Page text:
Location6068 Kerns, Switzerland
InteriorMatthias Buser, Innenarchitekt, Zurich
ExecutionArchitekturwerk AG, Sarnen
ClientFrutt Resort AG, Melchsee-Frutt
Text description provided by the architects. The compound is situated just beside a lake, high up in the swiss mountains at an altitude of about 1900 meters above the sea. The small village of Melchsee-Frutt is the top station of a skiing area, in winter only accessible by a small cable car . The crystalline building cubes mark the edge between village and lake. Hotel and apartments face the rough landscape scenery and seem to become a part of it: four monumental rocks floating on a crystalline basement, just like mountains up on a mirroring lake. Recalling Bruno Taut’s expressionistic „Alpine Architektur“ from the 1920s, the buildings are a optimistic statement of how architecture and nature can become a „fantastic“ whole.
The guest approaches the building from north, entering a welcoming courtyard. From this perspective, the four building volumes and their basement rim become sort of a crown, embracing the guest. From here on, the building does, what architecture is doing since millennia: protecting man against a wild and unexpectable nature –and from that save harbour, opening up ever new perspectives on that wild „outside“.
In this sense, the glassy basement’s entry area, restaurant, bar and lounge are a „lodge“ at its best: offering all the commodities of a wooden, chalet like interior, they open up fantastic views on lake and mountains at the same time. Wherever interior and exterior meets, natural light is flooding the rooms. While reception, bar and lounge recall the free flowing shape and space of the exterior, the restaurant is boxing the space for the sake of commodity. In the evening hours, the lounge’s great fireplace is becoming the warm hart of the hotel – and the building basement itself becomes a warm glowing torch in the dark lonesome mountain wilderness.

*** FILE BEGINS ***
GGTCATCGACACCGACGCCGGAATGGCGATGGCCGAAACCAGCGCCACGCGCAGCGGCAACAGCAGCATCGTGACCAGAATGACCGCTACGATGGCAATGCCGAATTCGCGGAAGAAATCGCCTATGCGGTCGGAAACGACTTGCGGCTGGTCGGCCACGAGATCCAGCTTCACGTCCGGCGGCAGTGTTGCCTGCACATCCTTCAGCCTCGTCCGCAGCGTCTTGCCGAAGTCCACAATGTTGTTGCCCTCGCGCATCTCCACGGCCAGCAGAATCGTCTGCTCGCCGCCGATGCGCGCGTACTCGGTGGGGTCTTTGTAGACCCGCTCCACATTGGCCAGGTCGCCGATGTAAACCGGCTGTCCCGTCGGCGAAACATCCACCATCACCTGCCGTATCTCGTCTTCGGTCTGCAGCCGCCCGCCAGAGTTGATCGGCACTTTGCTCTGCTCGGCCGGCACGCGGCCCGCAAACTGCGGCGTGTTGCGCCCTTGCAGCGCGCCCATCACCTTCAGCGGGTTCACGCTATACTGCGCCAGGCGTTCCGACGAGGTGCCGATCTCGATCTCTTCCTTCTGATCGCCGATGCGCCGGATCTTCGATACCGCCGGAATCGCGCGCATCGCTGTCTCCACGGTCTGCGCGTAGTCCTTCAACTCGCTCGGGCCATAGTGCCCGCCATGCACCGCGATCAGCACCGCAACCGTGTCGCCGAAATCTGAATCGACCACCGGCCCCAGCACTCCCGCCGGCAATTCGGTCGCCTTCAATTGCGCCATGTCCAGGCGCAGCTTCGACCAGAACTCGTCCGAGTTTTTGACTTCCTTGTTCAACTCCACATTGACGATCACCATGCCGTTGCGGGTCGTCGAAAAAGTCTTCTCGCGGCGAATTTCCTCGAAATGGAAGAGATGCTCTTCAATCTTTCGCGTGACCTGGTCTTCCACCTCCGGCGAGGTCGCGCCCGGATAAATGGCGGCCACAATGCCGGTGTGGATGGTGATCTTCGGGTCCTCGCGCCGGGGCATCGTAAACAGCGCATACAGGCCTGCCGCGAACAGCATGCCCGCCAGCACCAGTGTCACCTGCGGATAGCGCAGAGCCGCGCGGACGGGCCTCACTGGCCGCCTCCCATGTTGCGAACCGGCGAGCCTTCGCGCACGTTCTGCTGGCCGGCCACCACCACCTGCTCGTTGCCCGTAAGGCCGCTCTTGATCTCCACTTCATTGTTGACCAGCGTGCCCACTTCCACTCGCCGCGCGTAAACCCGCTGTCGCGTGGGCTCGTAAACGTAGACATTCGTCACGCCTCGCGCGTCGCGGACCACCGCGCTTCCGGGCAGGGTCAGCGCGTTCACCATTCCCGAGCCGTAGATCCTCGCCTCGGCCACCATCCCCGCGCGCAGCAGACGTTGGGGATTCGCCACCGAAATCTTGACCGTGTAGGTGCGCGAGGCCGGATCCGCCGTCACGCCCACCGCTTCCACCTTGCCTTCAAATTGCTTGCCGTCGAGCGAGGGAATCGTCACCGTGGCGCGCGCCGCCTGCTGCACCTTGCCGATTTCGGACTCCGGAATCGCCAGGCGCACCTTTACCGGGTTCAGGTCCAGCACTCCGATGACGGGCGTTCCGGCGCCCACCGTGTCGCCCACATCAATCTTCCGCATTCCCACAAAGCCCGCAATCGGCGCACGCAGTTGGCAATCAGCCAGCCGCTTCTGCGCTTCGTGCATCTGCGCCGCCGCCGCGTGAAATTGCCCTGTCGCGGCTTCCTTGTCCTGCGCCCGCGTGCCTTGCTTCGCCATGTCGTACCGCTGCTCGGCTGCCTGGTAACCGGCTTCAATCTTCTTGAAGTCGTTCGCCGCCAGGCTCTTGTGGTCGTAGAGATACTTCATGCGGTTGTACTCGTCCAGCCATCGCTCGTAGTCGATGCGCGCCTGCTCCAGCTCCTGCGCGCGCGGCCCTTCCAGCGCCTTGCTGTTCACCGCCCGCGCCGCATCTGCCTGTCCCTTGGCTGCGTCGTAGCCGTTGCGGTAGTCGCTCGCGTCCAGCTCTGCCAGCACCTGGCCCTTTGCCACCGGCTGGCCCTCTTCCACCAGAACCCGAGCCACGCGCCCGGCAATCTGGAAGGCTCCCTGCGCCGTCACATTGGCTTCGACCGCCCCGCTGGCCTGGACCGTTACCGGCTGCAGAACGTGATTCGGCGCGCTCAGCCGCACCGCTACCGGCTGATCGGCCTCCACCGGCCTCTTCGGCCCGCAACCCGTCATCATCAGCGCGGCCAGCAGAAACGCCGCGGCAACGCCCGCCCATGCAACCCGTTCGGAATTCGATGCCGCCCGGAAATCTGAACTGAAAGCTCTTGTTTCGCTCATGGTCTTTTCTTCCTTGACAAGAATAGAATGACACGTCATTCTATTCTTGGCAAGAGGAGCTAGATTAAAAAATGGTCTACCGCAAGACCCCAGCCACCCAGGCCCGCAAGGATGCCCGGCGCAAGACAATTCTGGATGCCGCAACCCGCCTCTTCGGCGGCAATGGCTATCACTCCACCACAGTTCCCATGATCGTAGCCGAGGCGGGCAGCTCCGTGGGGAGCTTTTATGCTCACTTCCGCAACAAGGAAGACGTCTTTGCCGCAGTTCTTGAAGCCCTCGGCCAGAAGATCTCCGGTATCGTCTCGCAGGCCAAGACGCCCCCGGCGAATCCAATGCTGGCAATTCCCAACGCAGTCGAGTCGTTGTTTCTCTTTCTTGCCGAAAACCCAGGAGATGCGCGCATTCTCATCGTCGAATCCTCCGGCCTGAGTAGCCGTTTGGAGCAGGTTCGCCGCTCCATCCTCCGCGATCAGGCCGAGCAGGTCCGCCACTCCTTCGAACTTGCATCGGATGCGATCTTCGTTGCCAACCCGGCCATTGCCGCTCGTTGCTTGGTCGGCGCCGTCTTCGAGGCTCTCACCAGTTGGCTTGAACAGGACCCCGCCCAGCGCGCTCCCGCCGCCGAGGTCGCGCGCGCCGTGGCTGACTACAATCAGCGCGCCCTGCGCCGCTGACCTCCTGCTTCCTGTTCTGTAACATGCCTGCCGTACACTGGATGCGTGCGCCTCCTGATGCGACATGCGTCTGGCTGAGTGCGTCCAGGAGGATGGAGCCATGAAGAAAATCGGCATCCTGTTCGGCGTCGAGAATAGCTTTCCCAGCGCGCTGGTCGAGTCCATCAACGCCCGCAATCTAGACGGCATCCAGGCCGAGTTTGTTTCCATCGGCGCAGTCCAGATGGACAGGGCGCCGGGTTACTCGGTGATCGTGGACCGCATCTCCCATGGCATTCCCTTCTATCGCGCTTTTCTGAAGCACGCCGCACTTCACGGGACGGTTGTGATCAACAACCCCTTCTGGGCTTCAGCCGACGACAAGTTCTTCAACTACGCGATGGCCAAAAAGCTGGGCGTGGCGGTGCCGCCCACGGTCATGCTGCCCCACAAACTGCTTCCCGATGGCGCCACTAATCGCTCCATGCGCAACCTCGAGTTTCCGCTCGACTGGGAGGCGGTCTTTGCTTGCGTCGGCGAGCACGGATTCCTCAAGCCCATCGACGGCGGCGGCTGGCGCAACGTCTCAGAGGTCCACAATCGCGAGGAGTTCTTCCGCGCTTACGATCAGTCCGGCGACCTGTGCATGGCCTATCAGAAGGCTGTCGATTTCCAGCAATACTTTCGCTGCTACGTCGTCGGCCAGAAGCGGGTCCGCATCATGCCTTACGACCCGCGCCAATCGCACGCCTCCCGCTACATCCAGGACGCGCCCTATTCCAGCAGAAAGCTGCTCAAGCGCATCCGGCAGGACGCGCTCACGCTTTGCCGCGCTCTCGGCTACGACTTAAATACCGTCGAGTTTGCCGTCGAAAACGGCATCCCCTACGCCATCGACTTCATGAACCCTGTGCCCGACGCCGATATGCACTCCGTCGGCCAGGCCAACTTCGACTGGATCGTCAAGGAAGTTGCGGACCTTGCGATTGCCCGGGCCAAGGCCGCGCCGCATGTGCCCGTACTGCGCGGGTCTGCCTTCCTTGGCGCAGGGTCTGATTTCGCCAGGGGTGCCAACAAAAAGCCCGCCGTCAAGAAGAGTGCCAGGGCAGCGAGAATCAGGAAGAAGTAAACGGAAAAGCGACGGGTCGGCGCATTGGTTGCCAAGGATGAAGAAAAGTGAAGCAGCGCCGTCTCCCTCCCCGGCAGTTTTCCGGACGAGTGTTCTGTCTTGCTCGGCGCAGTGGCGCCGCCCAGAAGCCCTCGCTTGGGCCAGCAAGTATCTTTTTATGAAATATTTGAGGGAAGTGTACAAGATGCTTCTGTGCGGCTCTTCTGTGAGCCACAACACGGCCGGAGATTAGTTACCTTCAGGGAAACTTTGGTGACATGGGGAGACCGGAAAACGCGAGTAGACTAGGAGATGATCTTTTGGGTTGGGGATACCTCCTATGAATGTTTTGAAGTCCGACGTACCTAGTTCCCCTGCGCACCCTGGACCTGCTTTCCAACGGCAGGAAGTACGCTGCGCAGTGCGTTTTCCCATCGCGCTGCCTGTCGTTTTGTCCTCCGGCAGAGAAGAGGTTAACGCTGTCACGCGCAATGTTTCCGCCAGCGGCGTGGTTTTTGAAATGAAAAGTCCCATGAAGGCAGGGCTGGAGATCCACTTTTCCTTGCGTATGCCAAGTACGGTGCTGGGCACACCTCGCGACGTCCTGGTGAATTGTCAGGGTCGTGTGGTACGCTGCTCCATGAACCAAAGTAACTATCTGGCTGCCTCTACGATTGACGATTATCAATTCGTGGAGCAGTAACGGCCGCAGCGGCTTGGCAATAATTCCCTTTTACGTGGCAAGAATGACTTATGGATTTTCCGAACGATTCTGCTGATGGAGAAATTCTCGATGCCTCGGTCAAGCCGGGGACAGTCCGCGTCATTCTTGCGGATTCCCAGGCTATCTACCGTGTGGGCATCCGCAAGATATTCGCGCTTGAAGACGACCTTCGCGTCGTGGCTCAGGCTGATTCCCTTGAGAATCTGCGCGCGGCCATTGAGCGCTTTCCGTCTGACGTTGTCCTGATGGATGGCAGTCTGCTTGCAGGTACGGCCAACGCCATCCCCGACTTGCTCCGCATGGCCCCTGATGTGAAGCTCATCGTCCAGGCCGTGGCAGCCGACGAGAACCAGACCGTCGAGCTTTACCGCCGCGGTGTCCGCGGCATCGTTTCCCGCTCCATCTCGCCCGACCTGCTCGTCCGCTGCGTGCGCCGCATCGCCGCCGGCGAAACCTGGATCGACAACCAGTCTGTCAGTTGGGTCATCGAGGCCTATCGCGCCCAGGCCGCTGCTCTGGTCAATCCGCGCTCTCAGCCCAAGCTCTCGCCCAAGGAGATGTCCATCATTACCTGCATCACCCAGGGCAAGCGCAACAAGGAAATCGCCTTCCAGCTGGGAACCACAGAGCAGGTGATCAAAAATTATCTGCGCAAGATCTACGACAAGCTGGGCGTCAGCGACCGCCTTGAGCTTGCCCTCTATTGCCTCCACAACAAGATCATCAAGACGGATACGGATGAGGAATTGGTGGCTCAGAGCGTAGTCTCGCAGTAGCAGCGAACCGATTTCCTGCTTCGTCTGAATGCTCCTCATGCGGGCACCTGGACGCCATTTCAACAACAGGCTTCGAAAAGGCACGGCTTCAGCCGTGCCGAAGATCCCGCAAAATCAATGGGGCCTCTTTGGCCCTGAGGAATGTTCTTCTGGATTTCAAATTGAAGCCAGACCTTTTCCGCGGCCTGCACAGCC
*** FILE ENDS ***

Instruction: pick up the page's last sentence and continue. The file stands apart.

When the sun is gone, or on foggy and windy days, the SPA offers a different experience. Situated in the lower basement, it seems to be a strange and yet familiar world on its own. While the other public spaces have a more typical wooden chalet like interior, the wellness area recalls a natural experience: just like the outside shape of the building, the SPA’s interior seems to be a geometric interpretation of mountain caves. In fact, Melchsee-Frutt’s underworld embodies a gigantic cave system. Comparably, the SPA is a system of polygonal chambers, connected by short and narrow corridors. Starting with the intimate changing rooms, and varying on scale and light in the wooden sauna chambers, the space system finds it’s culminating in the cold bath: after a series of small, more dark rooms, the bath surprises with its large artificial top light, flooding the spacious „cave“ with a day bright light. Appendix of this experience is the hot bath and relaxing room, both opening panoramic views on the outer natural landscape.
The up-floor hotel rooms are adept on family needs. The two-room family suites combine the commodity of a suite with a variety of sleeping possibilities for up to five people. Bay windows extend the rooms towards the outside and again open views on the landscape. Here, in the intimacy of the private rooms, the dualism of architecture and nature finds its peak: standing at the window, just wearing your pyjama, watching the sunrise over the snowy mountains. Civilization and wilderness, just divided by three thin layers of glass.